Producers can play an important role in being a sounding board for script ideas.

“Sometimes it’s about confirming the way that guests are portrayed in an episode is true to what you think is the essence of what they were really trying to communicate,” she said.

The rest of Annie’s day is spent on a mix of the following: pre-interviews, recorded interviews, question lines, research for future episodes, and reaching out to more potential guests.

Like showrunners, producers are generally working on a few episodes simultaneously. So even if the morning starts with a successful interview, Annie will often spend the afternoon doing independent work, researching or crafting a question line for another episode.

“That work takes a fair bit of time, but it’s a bit more of a solitary activity. So I find I can do it in the afternoon when the rest of my teammates who are on Eastern Time have signed off.”

Pacific Content team members work remotely and are spread out across Canada.

Who do you work with most of the time?
  1. Showrunner
  2. Podcast guests
  3. By myself
What is your favorite part of the job?

“I get to talk with a lot of interesting people who otherwise I would never have a reason to talk to,” said Annie.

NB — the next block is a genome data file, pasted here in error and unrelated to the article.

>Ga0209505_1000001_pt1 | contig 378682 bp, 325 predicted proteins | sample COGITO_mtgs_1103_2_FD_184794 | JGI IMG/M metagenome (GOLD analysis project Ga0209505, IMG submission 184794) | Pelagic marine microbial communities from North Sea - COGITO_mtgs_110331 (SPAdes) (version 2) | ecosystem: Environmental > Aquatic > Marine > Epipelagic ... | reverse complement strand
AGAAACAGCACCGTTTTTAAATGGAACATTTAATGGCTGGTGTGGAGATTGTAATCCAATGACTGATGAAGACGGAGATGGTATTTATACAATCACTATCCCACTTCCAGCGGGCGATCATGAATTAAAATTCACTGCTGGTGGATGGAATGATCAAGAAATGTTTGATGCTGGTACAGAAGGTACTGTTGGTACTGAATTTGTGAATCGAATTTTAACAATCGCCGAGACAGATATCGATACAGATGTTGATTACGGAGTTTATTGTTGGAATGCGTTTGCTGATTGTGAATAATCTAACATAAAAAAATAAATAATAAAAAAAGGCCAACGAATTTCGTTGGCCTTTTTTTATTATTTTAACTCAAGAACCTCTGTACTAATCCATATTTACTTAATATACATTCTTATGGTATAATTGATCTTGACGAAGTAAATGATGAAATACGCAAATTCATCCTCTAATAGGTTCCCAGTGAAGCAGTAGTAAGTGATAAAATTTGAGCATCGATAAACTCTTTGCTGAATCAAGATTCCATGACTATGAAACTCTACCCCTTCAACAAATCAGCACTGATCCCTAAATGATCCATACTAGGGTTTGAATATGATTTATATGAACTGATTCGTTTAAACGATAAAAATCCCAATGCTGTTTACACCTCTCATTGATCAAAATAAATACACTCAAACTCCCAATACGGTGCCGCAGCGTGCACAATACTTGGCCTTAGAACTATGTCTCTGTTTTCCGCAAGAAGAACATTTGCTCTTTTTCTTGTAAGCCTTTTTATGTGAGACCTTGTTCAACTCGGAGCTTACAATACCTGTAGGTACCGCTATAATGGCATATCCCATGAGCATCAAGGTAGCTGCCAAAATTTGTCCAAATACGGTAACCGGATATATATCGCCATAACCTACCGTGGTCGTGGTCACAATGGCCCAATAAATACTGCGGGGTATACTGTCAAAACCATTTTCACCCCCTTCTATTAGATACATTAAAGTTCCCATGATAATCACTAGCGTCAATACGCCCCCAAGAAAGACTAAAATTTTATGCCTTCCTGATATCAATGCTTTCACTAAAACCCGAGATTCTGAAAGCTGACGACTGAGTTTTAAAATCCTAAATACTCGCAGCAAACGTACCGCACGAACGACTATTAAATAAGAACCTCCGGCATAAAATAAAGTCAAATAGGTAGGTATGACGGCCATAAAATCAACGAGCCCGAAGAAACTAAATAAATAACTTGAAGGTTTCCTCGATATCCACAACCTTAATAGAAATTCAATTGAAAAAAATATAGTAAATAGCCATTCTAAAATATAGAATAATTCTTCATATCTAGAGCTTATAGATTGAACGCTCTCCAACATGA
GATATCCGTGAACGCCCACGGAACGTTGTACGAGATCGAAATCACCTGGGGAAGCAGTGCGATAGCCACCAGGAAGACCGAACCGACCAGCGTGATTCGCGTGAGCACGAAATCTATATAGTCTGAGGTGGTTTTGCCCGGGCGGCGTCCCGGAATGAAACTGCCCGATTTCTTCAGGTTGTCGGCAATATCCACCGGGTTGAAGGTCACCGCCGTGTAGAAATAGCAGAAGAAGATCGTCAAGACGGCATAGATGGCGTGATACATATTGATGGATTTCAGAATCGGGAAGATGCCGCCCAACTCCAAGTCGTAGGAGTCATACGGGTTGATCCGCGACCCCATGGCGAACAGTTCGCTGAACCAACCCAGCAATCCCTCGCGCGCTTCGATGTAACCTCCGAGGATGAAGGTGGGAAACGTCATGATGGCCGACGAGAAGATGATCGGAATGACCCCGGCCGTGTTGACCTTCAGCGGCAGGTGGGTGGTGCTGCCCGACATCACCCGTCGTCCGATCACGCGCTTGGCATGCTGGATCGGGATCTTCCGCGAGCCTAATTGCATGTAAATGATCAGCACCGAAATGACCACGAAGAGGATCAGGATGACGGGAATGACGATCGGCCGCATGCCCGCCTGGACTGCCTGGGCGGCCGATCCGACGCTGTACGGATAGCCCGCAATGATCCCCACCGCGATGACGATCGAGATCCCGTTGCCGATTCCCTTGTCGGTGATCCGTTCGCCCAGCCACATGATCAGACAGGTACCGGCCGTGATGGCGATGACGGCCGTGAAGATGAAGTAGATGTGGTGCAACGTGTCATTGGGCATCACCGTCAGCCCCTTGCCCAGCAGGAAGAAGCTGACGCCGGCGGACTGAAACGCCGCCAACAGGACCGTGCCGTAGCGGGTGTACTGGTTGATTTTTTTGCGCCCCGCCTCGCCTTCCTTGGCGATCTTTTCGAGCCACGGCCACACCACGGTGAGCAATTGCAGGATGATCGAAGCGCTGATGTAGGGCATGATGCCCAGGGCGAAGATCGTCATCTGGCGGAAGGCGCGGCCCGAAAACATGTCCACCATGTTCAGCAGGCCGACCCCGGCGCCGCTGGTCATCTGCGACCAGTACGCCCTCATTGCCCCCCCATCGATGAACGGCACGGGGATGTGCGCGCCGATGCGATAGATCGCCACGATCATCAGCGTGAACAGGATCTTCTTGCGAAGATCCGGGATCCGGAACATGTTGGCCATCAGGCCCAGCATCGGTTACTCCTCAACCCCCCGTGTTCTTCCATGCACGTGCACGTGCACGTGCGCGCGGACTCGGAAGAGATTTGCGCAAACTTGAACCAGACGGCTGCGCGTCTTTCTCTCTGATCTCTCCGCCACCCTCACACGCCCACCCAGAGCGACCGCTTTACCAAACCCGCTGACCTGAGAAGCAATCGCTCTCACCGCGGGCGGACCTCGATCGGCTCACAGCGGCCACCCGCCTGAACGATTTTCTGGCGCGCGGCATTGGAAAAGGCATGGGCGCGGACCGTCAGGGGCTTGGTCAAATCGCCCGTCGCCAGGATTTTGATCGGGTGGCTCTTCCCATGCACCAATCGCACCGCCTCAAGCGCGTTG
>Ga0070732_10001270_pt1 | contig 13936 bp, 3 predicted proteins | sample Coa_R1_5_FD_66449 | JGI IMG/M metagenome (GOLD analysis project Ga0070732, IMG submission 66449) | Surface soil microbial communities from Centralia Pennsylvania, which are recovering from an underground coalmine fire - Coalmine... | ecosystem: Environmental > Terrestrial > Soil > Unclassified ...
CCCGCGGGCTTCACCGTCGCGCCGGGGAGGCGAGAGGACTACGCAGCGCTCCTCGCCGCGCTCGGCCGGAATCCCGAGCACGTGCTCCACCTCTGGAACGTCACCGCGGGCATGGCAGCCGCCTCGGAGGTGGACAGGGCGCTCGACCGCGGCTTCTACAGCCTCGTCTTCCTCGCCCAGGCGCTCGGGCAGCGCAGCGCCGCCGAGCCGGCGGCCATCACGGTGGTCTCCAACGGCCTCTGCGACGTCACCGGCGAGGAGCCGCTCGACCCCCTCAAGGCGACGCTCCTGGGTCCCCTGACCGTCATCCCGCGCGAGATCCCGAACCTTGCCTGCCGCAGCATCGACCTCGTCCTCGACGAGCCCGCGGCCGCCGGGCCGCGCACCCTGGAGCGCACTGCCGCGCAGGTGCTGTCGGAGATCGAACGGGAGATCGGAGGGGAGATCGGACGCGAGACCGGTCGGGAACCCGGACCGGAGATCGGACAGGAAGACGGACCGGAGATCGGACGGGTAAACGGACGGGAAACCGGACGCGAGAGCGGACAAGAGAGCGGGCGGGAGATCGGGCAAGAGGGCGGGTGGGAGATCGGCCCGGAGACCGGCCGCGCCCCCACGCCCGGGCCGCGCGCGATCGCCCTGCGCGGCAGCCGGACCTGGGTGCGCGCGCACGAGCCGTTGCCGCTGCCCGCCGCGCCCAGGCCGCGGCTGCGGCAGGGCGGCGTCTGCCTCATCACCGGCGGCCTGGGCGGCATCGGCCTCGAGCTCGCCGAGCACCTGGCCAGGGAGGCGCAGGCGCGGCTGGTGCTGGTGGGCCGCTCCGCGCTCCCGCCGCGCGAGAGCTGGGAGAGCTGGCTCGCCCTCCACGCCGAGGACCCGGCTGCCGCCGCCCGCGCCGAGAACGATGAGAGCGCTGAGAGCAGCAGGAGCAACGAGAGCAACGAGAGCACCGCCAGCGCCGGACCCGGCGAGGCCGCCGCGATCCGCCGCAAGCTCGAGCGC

“I’ve interviewed a professional lumberjack, an astronaut, a former secret intelligence service agent, several internet pioneers, Olympians, a professional bridesmaid, and food truck operators — the list truly goes on!”

Sharing people’s stories through podcasts that reach millions of people is a highlight of the job, she said.

“I feel pretty fortunate.”

What is your least favorite part of the job?

Many people don’t agree to an interview. And even the people who do, sometimes don’t say yes right away.

“One of my least favorite parts is the stress of waiting for people to get back to you, about whether or not they want to come on the podcast that you’re producing, especially when there’s a tighter deadline,” said Annie.

The stress increases exponentially when a deadline starts to creep up on you.

“There’s only so much you can do sometimes, and that’s a hard feeling to sit with.”

What’s something you found surprising about the job?

“I don’t think I appreciated how much time goes into managing logistics of recording interviews, especially remotely,” said Annie.

Sometimes it means ensuring that the microphone USB cable we send to a guest is compatible with their laptop. Sometimes it means working with a guest’s executive assistant to find a 30-minute window to conduct the interview.

“Before I started at Pacific Content, I knew that as a producer, you generally needed to be organized and you kind of ‘make things happen.’ But there is so much more scheduling and juggling, often across multiple different time zones, than I anticipated.”

Producers need to be detail oriented for the sake of story and guest research, but that eye for detail comes in handy for logistical matters too. This makes it possible to interview guests from all over the world, where technical and scheduling issues often pose a challenge.